“Better view last night,” Alex replied dreamily.

“Jesus, Alex.  You’re a grown man, not a spotty teenager.”

“Age isn’t important when you are in love.”

“Bugger me, Alex, you are seriously disturbed.  Let’s have a drink, you are giving me a headache.”

The rain eased and then stopped as they drove south to Rimini, trundling the little Opel along the coast road, and past the deserted beach, where the sunloungers crouched forlornly on the wet sand.  The moon, rising early, reflected from a now cloudless sky onto a tranquil, blameless sea.

“It’s very pretty, Neil.”

“Let’s find a hotel, and then admire the bleeding scenery.”   Sometimes Neil’s soul lacked poetry.

The hotel was large and apparently unoccupied apart from themselves, and at £ 10 a night, unlikely to bankrupt either of them.  It did not cater for evening meals, and as they subsequently discovered, or meals of any kind.  The car was woken up to go out and search for a restaurant.  One was duly found which subsequently they adjudged to be the worst Italian restaurant in Europe, if not the entire world.

“I can’t eat this, Neil.  It’s crap.”  Alex poked his fork into his pasta, as one might turn over something particularly unpleasant found on the beach.

“You’re not kidding.  Let’s have a second jug.  At least the vino is OK.”

They drank three litres of white wine between them, the effect of which was hardly nullified by the amount of bread they ate.  They staggered out into the street, into the cool evening air.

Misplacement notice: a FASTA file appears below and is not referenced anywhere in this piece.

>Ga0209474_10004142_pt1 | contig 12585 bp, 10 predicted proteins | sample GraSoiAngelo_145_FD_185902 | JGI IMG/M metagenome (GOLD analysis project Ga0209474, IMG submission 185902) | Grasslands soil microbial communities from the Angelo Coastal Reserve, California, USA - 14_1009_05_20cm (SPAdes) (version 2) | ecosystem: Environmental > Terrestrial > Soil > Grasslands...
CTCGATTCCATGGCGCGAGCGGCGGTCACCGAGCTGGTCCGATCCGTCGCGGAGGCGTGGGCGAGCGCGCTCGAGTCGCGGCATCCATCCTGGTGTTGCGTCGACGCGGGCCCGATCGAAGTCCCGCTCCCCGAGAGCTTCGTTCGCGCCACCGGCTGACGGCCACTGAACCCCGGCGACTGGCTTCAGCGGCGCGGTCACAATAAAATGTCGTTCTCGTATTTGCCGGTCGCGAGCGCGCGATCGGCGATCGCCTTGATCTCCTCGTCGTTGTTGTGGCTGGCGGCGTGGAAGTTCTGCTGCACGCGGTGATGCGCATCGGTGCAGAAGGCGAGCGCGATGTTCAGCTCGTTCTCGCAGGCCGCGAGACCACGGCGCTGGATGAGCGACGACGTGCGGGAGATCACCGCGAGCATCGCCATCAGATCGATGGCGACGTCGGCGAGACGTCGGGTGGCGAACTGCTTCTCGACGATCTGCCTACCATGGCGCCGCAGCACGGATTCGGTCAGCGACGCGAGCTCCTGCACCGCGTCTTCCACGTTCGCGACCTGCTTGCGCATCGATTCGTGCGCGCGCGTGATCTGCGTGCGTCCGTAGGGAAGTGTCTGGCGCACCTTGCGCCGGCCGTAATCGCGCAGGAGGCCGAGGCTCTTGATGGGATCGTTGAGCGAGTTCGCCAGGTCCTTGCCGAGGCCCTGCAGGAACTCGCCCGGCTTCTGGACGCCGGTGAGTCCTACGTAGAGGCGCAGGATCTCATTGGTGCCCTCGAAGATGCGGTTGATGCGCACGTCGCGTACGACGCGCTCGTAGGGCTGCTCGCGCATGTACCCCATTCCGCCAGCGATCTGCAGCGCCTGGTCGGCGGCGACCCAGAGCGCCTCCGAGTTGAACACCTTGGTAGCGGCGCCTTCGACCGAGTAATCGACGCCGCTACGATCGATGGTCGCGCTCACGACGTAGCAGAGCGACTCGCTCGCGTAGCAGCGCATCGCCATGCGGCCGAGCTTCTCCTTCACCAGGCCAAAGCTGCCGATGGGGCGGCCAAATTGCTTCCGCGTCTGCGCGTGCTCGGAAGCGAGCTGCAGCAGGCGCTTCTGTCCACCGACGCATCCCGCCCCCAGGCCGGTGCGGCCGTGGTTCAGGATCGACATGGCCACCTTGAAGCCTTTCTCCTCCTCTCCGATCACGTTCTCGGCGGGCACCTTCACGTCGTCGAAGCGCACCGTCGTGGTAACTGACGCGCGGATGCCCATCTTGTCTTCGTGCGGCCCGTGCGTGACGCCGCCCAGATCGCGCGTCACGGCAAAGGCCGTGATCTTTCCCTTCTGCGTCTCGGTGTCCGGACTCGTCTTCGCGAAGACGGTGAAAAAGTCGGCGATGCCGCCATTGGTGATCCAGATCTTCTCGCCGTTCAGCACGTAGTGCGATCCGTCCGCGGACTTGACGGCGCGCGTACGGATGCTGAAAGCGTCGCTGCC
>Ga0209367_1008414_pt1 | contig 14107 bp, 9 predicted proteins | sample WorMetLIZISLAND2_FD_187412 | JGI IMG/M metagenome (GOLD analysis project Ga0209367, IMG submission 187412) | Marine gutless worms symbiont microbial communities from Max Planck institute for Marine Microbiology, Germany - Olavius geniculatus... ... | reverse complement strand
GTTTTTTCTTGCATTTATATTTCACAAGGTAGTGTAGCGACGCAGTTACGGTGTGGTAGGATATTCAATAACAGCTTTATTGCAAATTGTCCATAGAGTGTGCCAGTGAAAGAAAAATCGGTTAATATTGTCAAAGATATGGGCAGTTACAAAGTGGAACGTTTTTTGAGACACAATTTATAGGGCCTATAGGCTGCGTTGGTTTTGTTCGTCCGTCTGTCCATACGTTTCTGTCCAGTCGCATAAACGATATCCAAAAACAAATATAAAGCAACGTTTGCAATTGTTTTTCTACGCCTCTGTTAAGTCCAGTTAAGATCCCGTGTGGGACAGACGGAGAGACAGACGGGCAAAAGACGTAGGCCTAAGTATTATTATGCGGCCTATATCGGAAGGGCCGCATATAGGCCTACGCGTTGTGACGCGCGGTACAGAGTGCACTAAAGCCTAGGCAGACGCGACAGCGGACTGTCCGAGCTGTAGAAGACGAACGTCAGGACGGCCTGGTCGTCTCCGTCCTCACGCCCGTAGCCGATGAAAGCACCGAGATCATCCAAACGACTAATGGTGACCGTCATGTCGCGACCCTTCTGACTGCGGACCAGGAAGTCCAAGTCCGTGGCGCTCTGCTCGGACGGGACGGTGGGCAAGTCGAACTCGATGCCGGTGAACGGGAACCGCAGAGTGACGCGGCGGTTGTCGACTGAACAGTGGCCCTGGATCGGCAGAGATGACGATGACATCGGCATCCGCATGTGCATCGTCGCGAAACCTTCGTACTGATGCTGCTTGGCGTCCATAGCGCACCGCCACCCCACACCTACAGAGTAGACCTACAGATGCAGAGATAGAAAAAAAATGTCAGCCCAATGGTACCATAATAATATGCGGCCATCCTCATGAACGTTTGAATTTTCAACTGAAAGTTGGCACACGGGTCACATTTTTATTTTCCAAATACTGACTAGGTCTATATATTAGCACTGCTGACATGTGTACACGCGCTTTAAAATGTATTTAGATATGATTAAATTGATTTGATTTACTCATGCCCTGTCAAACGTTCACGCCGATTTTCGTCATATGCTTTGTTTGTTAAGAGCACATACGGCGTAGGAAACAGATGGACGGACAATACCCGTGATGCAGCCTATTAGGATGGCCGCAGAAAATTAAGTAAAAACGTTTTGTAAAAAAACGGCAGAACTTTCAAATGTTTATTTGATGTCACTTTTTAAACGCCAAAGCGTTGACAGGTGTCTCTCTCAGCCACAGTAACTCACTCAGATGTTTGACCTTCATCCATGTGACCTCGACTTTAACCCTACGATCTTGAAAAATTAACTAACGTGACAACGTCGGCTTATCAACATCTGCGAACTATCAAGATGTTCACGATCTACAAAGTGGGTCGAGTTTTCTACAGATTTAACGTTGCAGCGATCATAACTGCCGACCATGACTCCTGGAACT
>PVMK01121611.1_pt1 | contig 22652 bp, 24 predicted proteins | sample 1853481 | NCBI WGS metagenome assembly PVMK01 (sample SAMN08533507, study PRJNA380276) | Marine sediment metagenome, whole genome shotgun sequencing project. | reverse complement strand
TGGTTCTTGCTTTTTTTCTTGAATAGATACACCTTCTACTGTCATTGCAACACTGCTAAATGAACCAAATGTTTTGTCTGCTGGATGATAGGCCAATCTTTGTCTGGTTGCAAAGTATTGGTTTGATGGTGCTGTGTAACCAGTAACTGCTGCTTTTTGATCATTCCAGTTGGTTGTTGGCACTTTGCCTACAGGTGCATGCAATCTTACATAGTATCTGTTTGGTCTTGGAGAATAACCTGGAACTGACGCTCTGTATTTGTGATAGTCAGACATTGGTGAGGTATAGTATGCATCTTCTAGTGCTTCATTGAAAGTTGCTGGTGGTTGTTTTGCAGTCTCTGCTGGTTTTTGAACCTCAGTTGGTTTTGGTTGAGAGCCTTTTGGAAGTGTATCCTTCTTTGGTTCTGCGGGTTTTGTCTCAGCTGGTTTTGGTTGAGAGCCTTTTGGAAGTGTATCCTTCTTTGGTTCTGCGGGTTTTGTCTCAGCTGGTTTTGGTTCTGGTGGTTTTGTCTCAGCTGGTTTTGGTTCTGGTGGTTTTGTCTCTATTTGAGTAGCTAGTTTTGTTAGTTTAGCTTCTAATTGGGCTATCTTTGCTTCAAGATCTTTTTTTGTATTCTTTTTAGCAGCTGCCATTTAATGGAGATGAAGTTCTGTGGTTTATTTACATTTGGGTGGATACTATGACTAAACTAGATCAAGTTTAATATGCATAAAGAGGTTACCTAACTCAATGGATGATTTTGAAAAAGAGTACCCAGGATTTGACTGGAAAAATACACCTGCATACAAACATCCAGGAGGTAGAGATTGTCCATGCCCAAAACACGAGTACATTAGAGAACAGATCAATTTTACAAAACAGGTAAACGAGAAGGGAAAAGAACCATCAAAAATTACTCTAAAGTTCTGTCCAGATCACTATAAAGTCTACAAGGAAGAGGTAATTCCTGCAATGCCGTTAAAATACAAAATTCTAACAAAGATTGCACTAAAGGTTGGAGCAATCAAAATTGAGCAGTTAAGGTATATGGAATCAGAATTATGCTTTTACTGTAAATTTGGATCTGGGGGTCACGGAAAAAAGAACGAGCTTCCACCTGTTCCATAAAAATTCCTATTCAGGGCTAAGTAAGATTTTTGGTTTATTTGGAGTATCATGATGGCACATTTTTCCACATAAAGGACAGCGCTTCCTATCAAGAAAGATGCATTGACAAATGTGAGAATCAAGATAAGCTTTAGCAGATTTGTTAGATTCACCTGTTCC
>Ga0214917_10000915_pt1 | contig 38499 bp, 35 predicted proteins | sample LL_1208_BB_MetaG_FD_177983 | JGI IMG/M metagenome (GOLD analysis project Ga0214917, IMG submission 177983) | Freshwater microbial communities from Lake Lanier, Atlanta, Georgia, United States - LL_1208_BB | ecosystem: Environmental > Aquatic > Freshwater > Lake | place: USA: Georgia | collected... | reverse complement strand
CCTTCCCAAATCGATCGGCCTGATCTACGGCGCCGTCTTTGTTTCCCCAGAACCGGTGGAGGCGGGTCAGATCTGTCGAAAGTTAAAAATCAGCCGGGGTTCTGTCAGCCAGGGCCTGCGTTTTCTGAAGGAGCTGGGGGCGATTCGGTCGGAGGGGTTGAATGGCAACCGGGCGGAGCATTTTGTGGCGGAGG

“Millar, you’re pissed.  Give me the keys, I’ll drive.”

Alex acknowledged that he was ‘pissed’, but even in his befuddled state he recognised that Neil Willis was not much better off.  He passed over the keys nonetheless.

Neil drove carefully, probably too carefully, but they hit nothing and stayed on the road.  At one stage, they heard a police siren and saw in the mirrors a blue flashing light menacing them from behind.

“Christ, Alex, I think we are in trouble.”

“What do you mean ‘we’?  You’re the one who’s driving.”

The blue light sped past, going God knows where.

“Thank God,” they spoke as one, expelling relieved sighs.

Whether it was because of the police presence, or the white wine, or a combination of the two, they missed the hotel, and found themselves in Ancona.

“Alex, you were supposed to be the bloody navigator.  How did we get here?”

Alex was embarrassed.  “I don’t know, mate.  I didn’t see the dammed hotel.”

They retraced their way back, more slowly this time, towards Rimini, and eventually found their hotel.

“There you go,” said Alex defensively.  “They switched the sign off.”

Sleep was immediate.

Alex awoke about eight, his head pounding.  He stood in the shower until the water turned cold and let it drive into him.   He dried himself, feeling only marginally better, dressed and went to the next room.  He rapped on the door several times without reply.

“Jesus, perhaps he has died.  What will I tell Julie?”

He turned the handle and pushed gently on the door, which opened with a lengthy squeal.

“Neil, are you awake?”

Neil’s clothes were strewn all over the bedroom.  The bathroom door was open, but of Neil, there was no sign.  The prospect of murder was replaced in Alex’s mind by that of kidnapping.

He went downstairs where a small wizened woman of about seventy, with eyes as bright as a bird, held dominion over Reception.  She had not been there the previous evening.